One might be forgiven for feeling that programming two concertos on one concert program might be a tad overkill. And ordinarily I’d be chief among the tongue-cluckers, but last night the ever-versatile musicians of the Los Angeles Chamber Orchestra happily proved me wrong. The orchestra’s 44th season opened with an extremely well-received concert at Glendale’s art deco Alex Theatre, one of the ensemble’s two principal venues. The program offered was an imaginative sandwich of two contemporary works bookended by two popular and increasingly performed concertos.
Conductor and pianist Jeffrey Kahane, now in his 16th season as LACO’s music director, began the evening with a colourful reading of Ravel’s lush Piano Concerto in G major, which he conducted from the keyboard. The concerto, one of my favourite for piano, is one of the benchmarks of 20th century musical impressionism, rich with suggestively tumescent phrases and partly shaped both by the Classical concertos that long-preceded it as well as the jazz music which informed so much of the more adventuresome compositions of the 1920s and ‘30s. While there are many conductor/pianists who can admirably lead a performance from the keyboard, I can imagine very few who would have the chops to do so with the Ravel. A bit of initial lag between the brass and strings at the top of the first movement notwithstanding, both Kahane and his musicians acquitted themselves beautifully. This is an orchestra of virtuosi, and we were reminded of that in their superb performance of a unique and virtuosic work.
Andrew Norman’s The Great Swiftness, originally commissioned by the Grand Rapids Symphony, received its West Coast premiere on this program. The work is inspired by a massive, 40’ x 54’ public sculpture by Alexander Calder. With this programmatic model, Norman sculpted a seductive aural tableau whose sinuous, undulating musical lines are evocative of the lines of Calder’s sculpture. Some interesting instrumental colours and relatively light textures reminded me a bit of Copland’s Inscape. “My piece is a bit like taking a walk around the Calder,” says Norman in the program notes to the work. “The same melodic shapes happen over and over, but with each repetition their relationship to each other shifts slightly, as if one is looking at a stationary sculpture from an ever-changing point of view.” The Great Swiftness, all four minutes of it, is an intriguing sonic etude which gives considerable insight into the musical aesthetic of a fast-rising star among contemporary composers.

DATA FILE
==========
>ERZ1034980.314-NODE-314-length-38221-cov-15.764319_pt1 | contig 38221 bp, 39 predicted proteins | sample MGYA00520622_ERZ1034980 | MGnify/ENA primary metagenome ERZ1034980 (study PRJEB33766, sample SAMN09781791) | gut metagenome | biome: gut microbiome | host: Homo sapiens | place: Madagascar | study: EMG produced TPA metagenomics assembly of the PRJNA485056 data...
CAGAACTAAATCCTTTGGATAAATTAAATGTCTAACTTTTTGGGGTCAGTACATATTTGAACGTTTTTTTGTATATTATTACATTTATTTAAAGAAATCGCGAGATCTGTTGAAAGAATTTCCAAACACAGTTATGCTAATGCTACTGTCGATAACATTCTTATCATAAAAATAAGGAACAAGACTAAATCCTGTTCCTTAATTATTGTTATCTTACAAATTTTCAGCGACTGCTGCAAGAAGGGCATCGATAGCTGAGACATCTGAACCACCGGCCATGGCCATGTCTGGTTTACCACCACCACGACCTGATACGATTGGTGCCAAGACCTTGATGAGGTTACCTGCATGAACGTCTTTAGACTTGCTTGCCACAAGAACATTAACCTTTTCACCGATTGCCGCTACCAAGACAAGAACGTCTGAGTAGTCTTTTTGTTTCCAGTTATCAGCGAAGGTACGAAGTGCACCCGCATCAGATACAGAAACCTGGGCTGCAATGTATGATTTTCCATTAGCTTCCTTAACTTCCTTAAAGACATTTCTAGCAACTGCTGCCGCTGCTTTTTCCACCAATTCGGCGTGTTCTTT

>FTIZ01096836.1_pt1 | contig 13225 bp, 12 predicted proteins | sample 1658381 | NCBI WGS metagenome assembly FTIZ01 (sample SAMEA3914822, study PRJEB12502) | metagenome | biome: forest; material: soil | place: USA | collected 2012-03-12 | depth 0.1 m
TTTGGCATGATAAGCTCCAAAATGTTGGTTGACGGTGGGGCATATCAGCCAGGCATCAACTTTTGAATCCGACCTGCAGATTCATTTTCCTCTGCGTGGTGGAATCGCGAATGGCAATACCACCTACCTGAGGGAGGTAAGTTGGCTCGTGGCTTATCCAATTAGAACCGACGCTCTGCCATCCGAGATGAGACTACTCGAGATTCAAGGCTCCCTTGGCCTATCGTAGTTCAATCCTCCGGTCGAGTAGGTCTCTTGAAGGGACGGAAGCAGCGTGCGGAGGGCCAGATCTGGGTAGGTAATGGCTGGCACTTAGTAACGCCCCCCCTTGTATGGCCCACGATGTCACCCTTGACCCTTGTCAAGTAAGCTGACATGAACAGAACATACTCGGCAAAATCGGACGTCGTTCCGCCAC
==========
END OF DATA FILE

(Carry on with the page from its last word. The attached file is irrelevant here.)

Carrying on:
|Alexander Calder's La Grande Vitesse|
I first met the young Mr. Norman last summer when he came to Aspen for the world premiere by the Aspen Chamber Symphony of his piece Time’s Fool, based on Shakespeare’s sonnet no. 116. This season marks the first of a Norman’s three-season tenure as LACO’s composer-in-residence. Later this season will see the world premiere of yet another Norman work, a product of LACO’s Sound Investment commissioning program. According to the composer, it’s “going to be huge”.
The incredible sonic feast of the first half of the program was rounded out by yet another West Coast premiere, this one of James Matheson’s True South. The piece was commissioned in 2010 by the New York Philharmonic. Says the composer, “I use harmonies and sounds that have a familiar aspect to them…but I try to use them in ways that are unusual and not expected. I love, for instance, to create an expectation only to go around it, to subvert it.” The sound-world of this piece is truly remarkable, with deeply reverberant, hard-charging strings set against percussion and vivid, dancing melodic figures from the woodwinds. Matheson’s work calls for, and indeed received, some wonderful sonorities. This chamber orchestra plays with the depth of an ensemble twice its size and the strings especially can dig in in a way that is almost gasp-inducing.
The fantastic Italian-born German violinist Augustin Hadelich is another of those young artists whose star is currently burning brightly in the musical firmament. He burst on to the scene in 2009 when he won the Avery Fisher Career Grant. Just two seasons ago he made his U.S. orchestra debut with the New York Philharmonic at Vail and has spent past season making the usual orchestral rounds. Last summer I also had the chance to hear Hadelich for the first time when he joined Julia Fischer in a performance of Schnitke’s ConcertoGrosso No. 1 for Two Violins, Harpsichord, and Prepared Piano at Aspen. He closed last night’s L.A. Chamber Orchestra program with Beethoven’s Violin Concerto, one of the biggest and most demanding, both technically and musically, of the major violin concerti. Hadelich’s performance brought out the contrasting quiet sensitivity and defiant nobility that pervades the work. The orchestra provided unobtrusive well balanced accompaniment but also was quick to establish its own equally defiant presence in the tutti sections. Hadelich opted to perform the cadenzas written by Fritz Kreisler, which was a surprising treat given Kreisler is a composer better known for miniatures and Viennese schmaltz than for sober, full-bodied Romanticism.